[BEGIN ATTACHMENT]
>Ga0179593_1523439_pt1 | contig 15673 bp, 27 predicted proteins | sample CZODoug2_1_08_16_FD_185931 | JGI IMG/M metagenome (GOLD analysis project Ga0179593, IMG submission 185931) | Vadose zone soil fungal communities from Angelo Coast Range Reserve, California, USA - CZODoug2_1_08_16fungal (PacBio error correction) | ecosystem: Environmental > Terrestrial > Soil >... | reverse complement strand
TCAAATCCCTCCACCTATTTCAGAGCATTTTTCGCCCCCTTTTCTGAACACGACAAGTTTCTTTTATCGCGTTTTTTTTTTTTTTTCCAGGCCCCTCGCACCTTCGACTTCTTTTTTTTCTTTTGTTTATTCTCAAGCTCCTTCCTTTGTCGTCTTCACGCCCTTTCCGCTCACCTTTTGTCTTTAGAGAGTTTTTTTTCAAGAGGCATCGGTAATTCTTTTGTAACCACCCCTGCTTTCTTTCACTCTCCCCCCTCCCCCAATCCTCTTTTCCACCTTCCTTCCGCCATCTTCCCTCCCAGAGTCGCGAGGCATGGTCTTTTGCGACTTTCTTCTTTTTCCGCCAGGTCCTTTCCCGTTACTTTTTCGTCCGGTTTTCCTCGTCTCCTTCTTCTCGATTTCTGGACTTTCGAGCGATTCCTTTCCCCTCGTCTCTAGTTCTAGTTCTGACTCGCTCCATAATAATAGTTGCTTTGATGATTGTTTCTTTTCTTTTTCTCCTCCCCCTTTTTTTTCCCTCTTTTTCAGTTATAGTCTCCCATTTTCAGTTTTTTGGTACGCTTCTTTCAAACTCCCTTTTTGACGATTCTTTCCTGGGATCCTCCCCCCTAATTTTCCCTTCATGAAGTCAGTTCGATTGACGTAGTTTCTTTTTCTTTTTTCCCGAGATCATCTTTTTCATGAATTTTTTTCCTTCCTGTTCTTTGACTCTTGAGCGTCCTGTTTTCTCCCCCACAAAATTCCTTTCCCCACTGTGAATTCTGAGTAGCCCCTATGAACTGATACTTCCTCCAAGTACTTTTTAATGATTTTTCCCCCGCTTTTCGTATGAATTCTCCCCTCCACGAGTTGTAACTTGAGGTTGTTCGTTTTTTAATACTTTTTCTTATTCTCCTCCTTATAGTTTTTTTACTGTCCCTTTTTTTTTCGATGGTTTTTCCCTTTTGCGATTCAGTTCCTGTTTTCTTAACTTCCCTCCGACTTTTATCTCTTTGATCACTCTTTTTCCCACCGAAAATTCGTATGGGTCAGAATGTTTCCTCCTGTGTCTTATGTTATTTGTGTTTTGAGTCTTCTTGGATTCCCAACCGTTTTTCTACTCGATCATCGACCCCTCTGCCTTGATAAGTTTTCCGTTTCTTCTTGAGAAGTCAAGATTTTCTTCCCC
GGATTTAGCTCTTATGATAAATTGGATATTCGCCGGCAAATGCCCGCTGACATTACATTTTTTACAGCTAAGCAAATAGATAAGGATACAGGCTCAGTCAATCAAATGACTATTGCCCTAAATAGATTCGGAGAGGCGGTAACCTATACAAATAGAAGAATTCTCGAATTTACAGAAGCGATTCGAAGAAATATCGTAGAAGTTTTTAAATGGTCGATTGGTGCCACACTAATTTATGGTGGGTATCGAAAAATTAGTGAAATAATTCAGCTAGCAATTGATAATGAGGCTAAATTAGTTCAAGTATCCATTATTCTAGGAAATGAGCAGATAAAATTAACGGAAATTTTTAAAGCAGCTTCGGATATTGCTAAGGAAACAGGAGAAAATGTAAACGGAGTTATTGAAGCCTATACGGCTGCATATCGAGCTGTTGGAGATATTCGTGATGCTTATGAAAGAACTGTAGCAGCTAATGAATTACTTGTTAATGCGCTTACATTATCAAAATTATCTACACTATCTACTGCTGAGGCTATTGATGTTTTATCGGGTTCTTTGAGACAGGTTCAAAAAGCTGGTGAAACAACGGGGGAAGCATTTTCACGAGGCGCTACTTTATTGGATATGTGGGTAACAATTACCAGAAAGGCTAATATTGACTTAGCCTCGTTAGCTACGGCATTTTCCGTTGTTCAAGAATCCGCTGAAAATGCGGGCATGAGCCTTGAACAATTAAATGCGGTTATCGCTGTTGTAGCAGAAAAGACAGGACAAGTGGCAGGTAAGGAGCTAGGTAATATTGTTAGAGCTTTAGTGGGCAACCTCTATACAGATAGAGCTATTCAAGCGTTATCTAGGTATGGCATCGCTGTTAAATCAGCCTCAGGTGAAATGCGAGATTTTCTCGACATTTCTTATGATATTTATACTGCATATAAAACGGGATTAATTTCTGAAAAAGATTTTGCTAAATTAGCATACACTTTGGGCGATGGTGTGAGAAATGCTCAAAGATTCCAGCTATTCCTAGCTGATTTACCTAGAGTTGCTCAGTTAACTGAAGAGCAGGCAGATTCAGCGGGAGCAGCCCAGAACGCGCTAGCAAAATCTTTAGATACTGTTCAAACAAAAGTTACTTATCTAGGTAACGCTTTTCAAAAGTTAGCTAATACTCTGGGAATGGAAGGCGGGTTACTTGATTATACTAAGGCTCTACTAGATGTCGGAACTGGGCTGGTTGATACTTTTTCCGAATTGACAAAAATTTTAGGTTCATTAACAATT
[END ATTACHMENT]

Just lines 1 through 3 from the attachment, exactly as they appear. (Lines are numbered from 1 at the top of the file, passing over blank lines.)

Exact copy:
>Ga0179593_1523439_pt1 | contig 15673 bp, 27 predicted proteins | sample CZODoug2_1_08_16_FD_185931 | JGI IMG/M metagenome (GOLD analysis project Ga0179593, IMG submission 185931) | Vadose zone soil fungal communities from Angelo Coast Range Reserve, California, USA - CZODoug2_1_08_16fungal (PacBio error correction) | ecosystem: Environmental > Terrestrial > Soil >... | reverse complement strand
TCAAATCCCTCCACCTATTTCAGAGCATTTTTCGCCCCCTTTTCTGAACACGACAAGTTTCTTTTATCGCGTTTTTTTTTTTTTTTCCAGGCCCCTCGCACCTTCGACTTCTTTTTTTTCTTTTGTTTATTCTCAAGCTCCTTCCTTTGTCGTCTTCACGCCCTTTCCGCTCACCTTTTGTCTTTAGAGAGTTTTTTTTCAAGAGGCATCGGTAATTCTTTTGTAACCACCCCTGCTTTCTTTCACTCTCCCCCCTCCCCCAATCCTCTTTTCCACCTTCCTTCCGCCATCTTCCCTCCCAGAGTCGCGAGGCATGGTCTTTTGCGACTTTCTTCTTTTTCCGCCAGGTCCTTTCCCGTTACTTTTTCGTCCGGTTTTCCTCGTCTCCTTCTTCTCGATTTCTGGACTTTCGAGCGATTCCTTTCCCCTCGTCTCTAGTTCTAGTTCTGACTCGCTCCATAATAATAGTTGCTTTGATGATTGTTTCTTTTCTTTTTCTCCTCCCCCTTTTTTTTCCCTCTTTTTCAGTTATAGTCTCCCATTTTCAGTTTTTTGGTACGCTTCTTTCAAACTCCCTTTTTGACGATTCTTTCCTGGGATCCTCCCCCCTAATTTTCCCTTCATGAAGTCAGTTCGATTGACGTAGTTTCTTTTTCTTTTTTCCCGAGATCATCTTTTTCATGAATTTTTTTCCTTCCTGTTCTTTGACTCTTGAGCGTCCTGTTTTCTCCCCCACAAAATTCCTTTCCCCACTGTGAATTCTGAGTAGCCCCTATGAACTGATACTTCCTCCAAGTACTTTTTAATGATTTTTCCCCCGCTTTTCGTATGAATTCTCCCCTCCACGAGTTGTAACTTGAGGTTGTTCGTTTTTTAATACTTTTTCTTATTCTCCTCCTTATAGTTTTTTTACTGTCCCTTTTTTTTTCGATGGTTTTTCCCTTTTGCGATTCAGTTCCTGTTTTCTTAACTTCCCTCCGACTTTTATCTCTTTGATCACTCTTTTTCCCACCGAAAATTCGTATGGGTCAGAATGTTTCCTCCTGTGTCTTATGTTATTTGTGTTTTGAGTCTTCTTGGATTCCCAACCGTTTTTCTACTCGATCATCGACCCCTCTGCCTTGATAAGTTTTCCGTTTCTTCTTGAGAAGTCAAGATTTTCTTCCCC
GGATTTAGCTCTTATGATAAATTGGATATTCGCCGGCAAATGCCCGCTGACATTACATTTTTTACAGCTAAGCAAATAGATAAGGATACAGGCTCAGTCAATCAAATGACTATTGCCCTAAATAGATTCGGAGAGGCGGTAACCTATACAAATAGAAGAATTCTCGAATTTACAGAAGCGATTCGAAGAAATATCGTAGAAGTTTTTAAATGGTCGATTGGTGCCACACTAATTTATGGTGGGTATCGAAAAATTAGTGAAATAATTCAGCTAGCAATTGATAATGAGGCTAAATTAGTTCAAGTATCCATTATTCTAGGAAATGAGCAGATAAAATTAACGGAAATTTTTAAAGCAGCTTCGGATATTGCTAAGGAAACAGGAGAAAATGTAAACGGAGTTATTGAAGCCTATACGGCTGCATATCGAGCTGTTGGAGATATTCGTGATGCTTATGAAAGAACTGTAGCAGCTAATGAATTACTTGTTAATGCGCTTACATTATCAAAATTATCTACACTATCTACTGCTGAGGCTATTGATGTTTTATCGGGTTCTTTGAGACAGGTTCAAAAAGCTGGTGAAACAACGGGGGAAGCATTTTCACGAGGCGCTACTTTATTGGATATGTGGGTAACAATTACCAGAAAGGCTAATATTGACTTAGCCTCGTTAGCTACGGCATTTTCCGTTGTTCAAGAATCCGCTGAAAATGCGGGCATGAGCCTTGAACAATTAAATGCGGTTATCGCTGTTGTAGCAGAAAAGACAGGACAAGTGGCAGGTAAGGAGCTAGGTAATATTGTTAGAGCTTTAGTGGGCAACCTCTATACAGATAGAGCTATTCAAGCGTTATCTAGGTATGGCATCGCTGTTAAATCAGCCTCAGGTGAAATGCGAGATTTTCTCGACATTTCTTATGATATTTATACTGCATATAAAACGGGATTAATTTCTGAAAAAGATTTTGCTAAATTAGCATACACTTTGGGCGATGGTGTGAGAAATGCTCAAAGATTCCAGCTATTCCTAGCTGATTTACCTAGAGTTGCTCAGTTAACTGAAGAGCAGGCAGATTCAGCGGGAGCAGCCCAGAACGCGCTAGCAAAATCTTTAGATACTGTTCAAACAAAAGTTACTTATCTAGGTAACGCTTTTCAAAAGTTAGCTAATACTCTGGGAATGGAAGGCGGGTTACTTGATTATACTAAGGCTCTACTAGATGTCGGAACTGGGCTGGTTGATACTTTTTCCGAATTGACAAAAATTTTAGGTTCATTAACAATT